Explaining the value of automation

With manufacturers investing in automation technologies and training employees to use and maintain them, it’s only natural that company executives would begin to ask what the value of all of this technology really is. Automation World’s David Greenfield asks the question, “As someone who’s responsible for automation at your company, do you know how the executives at your company view what you do?” He asks this because, although there has been a surge in investment in automation, there has not been a clear answer what to do with automation, or the information that comes from it.

The reality is that your company’s executives probably see what you do and the technologies you oversee as being a cost. Though this is not your fault—industry as a whole has come to view automation technology as an industry that exists principally for technology’s sake.

With automation comes information, and that information is currently being collected at a fast pace. But what is being done with it?

To bring things back to a true problem/solution mindset, Martin said it’s critical to realize that, as Einstein said, “information is not knowledge.” Capturing and storing data that is rarely, if ever, used is counterproductive and a symptom of an ill- thought-out automation system application. You have to realize—and be able to communicate— that automation “puts knowledge to work.”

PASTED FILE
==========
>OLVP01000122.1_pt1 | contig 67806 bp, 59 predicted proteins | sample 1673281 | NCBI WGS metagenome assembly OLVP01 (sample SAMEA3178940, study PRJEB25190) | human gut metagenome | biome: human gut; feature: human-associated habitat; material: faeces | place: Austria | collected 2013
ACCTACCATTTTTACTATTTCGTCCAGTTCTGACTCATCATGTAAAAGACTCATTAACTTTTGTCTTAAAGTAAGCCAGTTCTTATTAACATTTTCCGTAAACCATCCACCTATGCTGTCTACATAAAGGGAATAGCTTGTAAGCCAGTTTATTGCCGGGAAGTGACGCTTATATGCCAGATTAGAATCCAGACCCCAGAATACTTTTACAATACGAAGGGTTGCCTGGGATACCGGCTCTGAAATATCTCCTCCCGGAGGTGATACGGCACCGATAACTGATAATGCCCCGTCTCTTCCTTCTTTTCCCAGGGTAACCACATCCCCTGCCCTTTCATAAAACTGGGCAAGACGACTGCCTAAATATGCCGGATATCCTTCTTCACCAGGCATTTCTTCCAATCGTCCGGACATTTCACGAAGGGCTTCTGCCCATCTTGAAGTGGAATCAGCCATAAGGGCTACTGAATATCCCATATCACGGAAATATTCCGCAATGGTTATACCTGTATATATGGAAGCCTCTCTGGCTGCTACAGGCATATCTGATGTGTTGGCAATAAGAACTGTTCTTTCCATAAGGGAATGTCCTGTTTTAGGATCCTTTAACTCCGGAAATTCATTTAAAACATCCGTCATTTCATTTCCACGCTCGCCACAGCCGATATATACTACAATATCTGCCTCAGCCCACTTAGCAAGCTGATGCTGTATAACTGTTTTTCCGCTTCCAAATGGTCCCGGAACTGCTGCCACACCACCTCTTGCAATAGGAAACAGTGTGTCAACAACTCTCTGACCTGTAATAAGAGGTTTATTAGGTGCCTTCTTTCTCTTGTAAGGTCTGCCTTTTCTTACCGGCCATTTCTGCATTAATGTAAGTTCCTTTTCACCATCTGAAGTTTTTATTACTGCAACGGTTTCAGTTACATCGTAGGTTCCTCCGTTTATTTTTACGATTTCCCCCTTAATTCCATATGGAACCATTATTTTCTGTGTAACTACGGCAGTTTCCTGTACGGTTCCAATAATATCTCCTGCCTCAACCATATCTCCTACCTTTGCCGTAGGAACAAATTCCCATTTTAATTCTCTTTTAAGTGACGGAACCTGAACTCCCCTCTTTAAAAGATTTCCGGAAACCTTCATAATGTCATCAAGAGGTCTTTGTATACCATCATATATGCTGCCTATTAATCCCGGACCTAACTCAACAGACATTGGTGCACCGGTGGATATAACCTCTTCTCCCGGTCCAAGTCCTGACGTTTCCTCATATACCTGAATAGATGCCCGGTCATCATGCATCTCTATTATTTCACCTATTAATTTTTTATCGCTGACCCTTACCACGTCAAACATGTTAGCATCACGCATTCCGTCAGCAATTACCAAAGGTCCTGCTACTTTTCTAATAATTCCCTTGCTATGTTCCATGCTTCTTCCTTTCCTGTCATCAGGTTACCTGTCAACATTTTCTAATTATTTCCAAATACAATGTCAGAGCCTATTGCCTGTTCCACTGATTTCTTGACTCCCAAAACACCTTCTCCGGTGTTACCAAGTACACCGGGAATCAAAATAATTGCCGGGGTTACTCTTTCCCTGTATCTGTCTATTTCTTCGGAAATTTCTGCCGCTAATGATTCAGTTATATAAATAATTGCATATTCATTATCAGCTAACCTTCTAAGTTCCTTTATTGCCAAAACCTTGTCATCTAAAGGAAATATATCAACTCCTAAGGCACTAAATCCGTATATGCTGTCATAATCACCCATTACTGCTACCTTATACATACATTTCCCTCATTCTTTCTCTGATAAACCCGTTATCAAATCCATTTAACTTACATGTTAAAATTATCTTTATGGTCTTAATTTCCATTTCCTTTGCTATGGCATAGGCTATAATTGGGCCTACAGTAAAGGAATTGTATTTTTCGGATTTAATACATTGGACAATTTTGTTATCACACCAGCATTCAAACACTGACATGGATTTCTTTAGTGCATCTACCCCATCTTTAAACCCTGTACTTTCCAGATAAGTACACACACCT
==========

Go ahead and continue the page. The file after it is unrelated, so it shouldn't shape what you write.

Thankfully, this idea of putting knowledge to work is starting to happen more often as more companies—and automation suppliers—are focusing on technologies that deliver actionable intelligence to the operator where immediate decisions can be made to benefit the bottom line in real time.

By putting the information collected by automation technologies to use is the best way to show the value of automation technology. Reducing waste and increasing productivity and efficiency are always looked highly upon by executives.

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